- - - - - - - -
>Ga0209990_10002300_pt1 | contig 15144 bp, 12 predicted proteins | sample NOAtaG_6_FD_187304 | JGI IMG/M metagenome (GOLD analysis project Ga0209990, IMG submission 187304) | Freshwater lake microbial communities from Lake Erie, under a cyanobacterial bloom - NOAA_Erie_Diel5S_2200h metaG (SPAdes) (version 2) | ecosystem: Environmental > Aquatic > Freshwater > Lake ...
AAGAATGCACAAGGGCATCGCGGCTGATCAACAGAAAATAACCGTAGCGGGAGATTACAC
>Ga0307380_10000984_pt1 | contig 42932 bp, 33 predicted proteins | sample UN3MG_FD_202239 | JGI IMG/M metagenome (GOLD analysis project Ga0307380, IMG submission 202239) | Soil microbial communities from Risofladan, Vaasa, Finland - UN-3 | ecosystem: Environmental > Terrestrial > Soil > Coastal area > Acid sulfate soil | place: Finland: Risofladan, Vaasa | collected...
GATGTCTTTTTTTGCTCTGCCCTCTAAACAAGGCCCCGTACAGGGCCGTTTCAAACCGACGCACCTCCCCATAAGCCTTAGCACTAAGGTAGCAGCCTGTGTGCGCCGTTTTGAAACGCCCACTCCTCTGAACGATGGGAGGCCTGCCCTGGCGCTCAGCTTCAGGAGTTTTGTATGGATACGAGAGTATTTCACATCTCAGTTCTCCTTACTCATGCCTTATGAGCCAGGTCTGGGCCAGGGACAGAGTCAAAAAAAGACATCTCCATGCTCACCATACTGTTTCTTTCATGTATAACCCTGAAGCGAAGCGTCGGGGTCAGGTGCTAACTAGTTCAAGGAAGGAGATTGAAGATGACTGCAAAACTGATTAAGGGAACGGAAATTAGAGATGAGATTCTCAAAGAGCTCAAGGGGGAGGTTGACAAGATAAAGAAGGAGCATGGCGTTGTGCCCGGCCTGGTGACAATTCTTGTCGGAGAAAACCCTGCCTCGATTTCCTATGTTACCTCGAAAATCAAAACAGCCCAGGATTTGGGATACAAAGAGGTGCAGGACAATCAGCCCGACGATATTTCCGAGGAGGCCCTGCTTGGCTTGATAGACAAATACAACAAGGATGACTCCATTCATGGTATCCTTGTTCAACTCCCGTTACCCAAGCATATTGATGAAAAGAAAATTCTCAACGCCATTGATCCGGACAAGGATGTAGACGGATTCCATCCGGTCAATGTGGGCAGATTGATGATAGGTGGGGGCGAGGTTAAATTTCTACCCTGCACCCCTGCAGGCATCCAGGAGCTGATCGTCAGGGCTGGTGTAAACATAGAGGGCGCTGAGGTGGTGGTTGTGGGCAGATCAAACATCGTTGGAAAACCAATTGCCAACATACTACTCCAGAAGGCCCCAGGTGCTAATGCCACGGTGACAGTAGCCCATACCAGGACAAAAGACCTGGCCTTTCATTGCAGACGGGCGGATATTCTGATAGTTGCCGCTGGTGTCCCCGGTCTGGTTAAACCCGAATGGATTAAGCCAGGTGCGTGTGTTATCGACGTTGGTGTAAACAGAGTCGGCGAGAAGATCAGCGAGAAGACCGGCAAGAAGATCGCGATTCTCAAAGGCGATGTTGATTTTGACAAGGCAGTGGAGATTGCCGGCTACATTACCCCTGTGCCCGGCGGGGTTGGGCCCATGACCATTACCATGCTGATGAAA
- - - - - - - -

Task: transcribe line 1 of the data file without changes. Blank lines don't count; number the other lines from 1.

>Ga0209990_10002300_pt1 | contig 15144 bp, 12 predicted proteins | sample NOAtaG_6_FD_187304 | JGI IMG/M metagenome (GOLD analysis project Ga0209990, IMG submission 187304) | Freshwater lake microbial communities from Lake Erie, under a cyanobacterial bloom - NOAA_Erie_Diel5S_2200h metaG (SPAdes) (version 2) | ecosystem: Environmental > Aquatic > Freshwater > Lake ...